A Rockford native, Webb has directed Starlight Theatre and Studio Theatre at RVC since April 1985. He received his Master of Fine Arts in Theatre Directing at Michigan State University in 1981.

So why did he take on this unlikely Shakespeare adventure in the first place?

“I wanted to get Shakespeare out of the classroom and put him on the stage, where he belongs,” Webb explains. “Shakespeare contributed so much to the English language, and he’s seldom given credit for all that he did. We wouldn’t even have the word ‘bedroom’ without Shakespeare. And it’s the lesser plays that give him sort of a human stature, rather than superhuman, because he does make mistakes in them.” So, along with “Hamlet,” “Macbeth,” and “Romeo and Juliet,” he interspersed the more obscure plays.

men of Verona,” 1988, was the first play produced in Webb’s Complete Works Project. Pictured L-R are Charles Worboys, Michael S. Kelly, Todd Harris, Frederick Trotter, Michael Derry, Lori Martin and Chuck Lotta.

Webb made it his personal goal not only to teach people about Shakespeare, but also to help them to overcome their fears about understanding the great playwright. He believes that anyone can understand Shakespeare’s message, as illustrated by his own daughter, who was just 3 years old when she watched “The Tempest” for the first time.

“Afterward, she told me all about the stuff that was going on, and it was mindboggling to me,” Webb says. “I was thinking, ‘A 3-year-old can get this, and I’ve got college kids who think they can’t.’ The key is listening to the play with your eyes, and not fighting the vocabulary.

“Everybody thinks they talked funny back then, but nobody talked like they did in those plays,” says Webb. “The word order in Shakespeare’s plays is unique, because most of the time he’s writing it in iambic pentameter. The beat has to be right, so you have to look at it as kind of like rap.”
The themes in Shakespeare’s works are universal. Webb points to “Romeo and Juliet.” Most people can relate to it, he says, because they’ve been in love with someone that their parents didn’t approve of.

It was the production of the gruesome and unpopular play, “Titus Andronicus,” that surprised Webb most. Thought to be Shakespeare’s earliest tragedy, it concerns a Roman general who’s in a bloody cycle of revenge with Tamora, the Queen of the Goths. “I never would have imagined that ‘Titus’ would have been that good, but it really does play well.”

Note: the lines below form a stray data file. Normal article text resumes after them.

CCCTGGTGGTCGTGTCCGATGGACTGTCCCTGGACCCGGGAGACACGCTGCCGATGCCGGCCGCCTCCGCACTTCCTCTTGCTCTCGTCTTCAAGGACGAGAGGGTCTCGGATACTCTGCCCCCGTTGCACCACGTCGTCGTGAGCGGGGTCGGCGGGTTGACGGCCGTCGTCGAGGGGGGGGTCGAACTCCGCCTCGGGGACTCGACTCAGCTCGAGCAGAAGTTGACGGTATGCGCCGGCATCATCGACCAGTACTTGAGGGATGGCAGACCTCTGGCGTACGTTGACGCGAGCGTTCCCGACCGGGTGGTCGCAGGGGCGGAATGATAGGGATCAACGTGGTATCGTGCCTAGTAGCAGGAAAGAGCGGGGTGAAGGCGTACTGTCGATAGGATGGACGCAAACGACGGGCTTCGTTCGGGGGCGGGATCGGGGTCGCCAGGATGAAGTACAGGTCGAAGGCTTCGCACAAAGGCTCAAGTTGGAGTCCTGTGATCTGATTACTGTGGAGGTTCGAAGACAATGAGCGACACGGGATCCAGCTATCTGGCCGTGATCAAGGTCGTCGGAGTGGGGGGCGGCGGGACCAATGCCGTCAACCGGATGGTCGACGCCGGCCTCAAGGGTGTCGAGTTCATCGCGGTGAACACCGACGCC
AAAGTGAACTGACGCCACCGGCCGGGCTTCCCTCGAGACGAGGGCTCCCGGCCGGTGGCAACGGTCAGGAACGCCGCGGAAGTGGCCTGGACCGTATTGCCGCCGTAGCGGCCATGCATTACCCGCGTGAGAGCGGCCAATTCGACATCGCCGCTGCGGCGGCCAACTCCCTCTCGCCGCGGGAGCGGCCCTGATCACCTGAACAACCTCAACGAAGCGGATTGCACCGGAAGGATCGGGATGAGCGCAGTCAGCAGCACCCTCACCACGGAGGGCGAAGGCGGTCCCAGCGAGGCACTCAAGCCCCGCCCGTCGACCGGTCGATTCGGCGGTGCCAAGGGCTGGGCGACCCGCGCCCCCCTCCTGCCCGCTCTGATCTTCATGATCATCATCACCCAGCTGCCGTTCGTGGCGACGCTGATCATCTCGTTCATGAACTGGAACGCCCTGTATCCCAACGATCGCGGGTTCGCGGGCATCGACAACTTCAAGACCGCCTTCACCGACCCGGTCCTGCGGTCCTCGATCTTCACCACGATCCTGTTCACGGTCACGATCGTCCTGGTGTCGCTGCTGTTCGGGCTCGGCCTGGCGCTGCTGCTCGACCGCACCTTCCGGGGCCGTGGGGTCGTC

Mike Webb as Julius Caesar, 1999

If he had a chance to do the project over again, Webb would present the plays in the order he believes they were written. Nonetheless, he’s gained respect for the small stage and an even deeper appreciation for Shakespeare than he had when he started.

Many of the plays Webb has produced have been staged twice already. In addition, he has staged “Pericles, Prince of Tyre,” from Shakespeare’s Second Folio.

Webb enjoys writing plays and musicals and hopes to do more of it one day when he retires. But first, there are more goals to accomplish at RVC. He plans to redo some Shakespeare plays and to produce “The Two Noble Kinsmen,” an extant comedy the Bard of Avon wrote with playwright John Fletcher. He also would like to do the “lost” play called “Cardenio,” which has recently been “discovered” and was supposedly credited to Shakespeare.

He also has his eye on “Love’s Labour’s Won,” which has not as yet been “found.” Meanwhile, the non-Shakespearean line-up includes “Hoosier Lore: The Conroys Go South,” about finding the true spirit of Christmas, written by Webb and his friend, Thomas Zack. Next up, in February, is “Grey Gardens,” a dark and thrilling musical about an aunt and first cousin of Jacqueline Kennedy Onassis. The Agatha Christie mystery, “Go Back for Murder,” will run from the end of March through early April.

Webb believes Shakespeare is as relevant as ever to the modern audience.

“He’s addressing all the things in the human condition. You tell me a problem, and I can point to a play that addresses that problem. We haven’t changed that much in 400 years, really.”